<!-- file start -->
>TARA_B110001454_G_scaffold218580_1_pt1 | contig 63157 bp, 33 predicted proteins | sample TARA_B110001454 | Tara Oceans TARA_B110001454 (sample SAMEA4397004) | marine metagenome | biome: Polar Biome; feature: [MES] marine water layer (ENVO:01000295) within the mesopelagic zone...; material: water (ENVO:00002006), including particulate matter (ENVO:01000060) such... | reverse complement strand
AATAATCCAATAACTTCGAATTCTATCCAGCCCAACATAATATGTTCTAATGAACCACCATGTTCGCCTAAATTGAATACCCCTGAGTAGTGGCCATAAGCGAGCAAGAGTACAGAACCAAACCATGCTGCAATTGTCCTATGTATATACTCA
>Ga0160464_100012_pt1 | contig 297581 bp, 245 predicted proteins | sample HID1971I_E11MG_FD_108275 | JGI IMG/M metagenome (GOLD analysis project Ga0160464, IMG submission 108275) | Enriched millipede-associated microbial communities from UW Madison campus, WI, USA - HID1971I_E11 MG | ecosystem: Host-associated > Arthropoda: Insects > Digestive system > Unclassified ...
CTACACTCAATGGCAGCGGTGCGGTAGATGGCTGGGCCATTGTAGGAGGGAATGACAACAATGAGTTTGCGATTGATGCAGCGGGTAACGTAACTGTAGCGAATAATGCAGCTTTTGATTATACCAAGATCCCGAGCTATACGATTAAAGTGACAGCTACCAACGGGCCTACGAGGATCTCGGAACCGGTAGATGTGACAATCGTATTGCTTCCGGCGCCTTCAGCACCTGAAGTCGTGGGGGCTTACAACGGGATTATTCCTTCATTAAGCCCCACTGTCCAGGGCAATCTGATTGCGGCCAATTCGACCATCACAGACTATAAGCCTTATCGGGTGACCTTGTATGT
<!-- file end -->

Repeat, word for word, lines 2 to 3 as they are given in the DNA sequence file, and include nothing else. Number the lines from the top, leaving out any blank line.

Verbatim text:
AATAATCCAATAACTTCGAATTCTATCCAGCCCAACATAATATGTTCTAATGAACCACCATGTTCGCCTAAATTGAATACCCCTGAGTAGTGGCCATAAGCGAGCAAGAGTACAGAACCAAACCATGCTGCAATTGTCCTATGTATATACTCA
>Ga0160464_100012_pt1 | contig 297581 bp, 245 predicted proteins | sample HID1971I_E11MG_FD_108275 | JGI IMG/M metagenome (GOLD analysis project Ga0160464, IMG submission 108275) | Enriched millipede-associated microbial communities from UW Madison campus, WI, USA - HID1971I_E11 MG | ecosystem: Host-associated > Arthropoda: Insects > Digestive system > Unclassified ...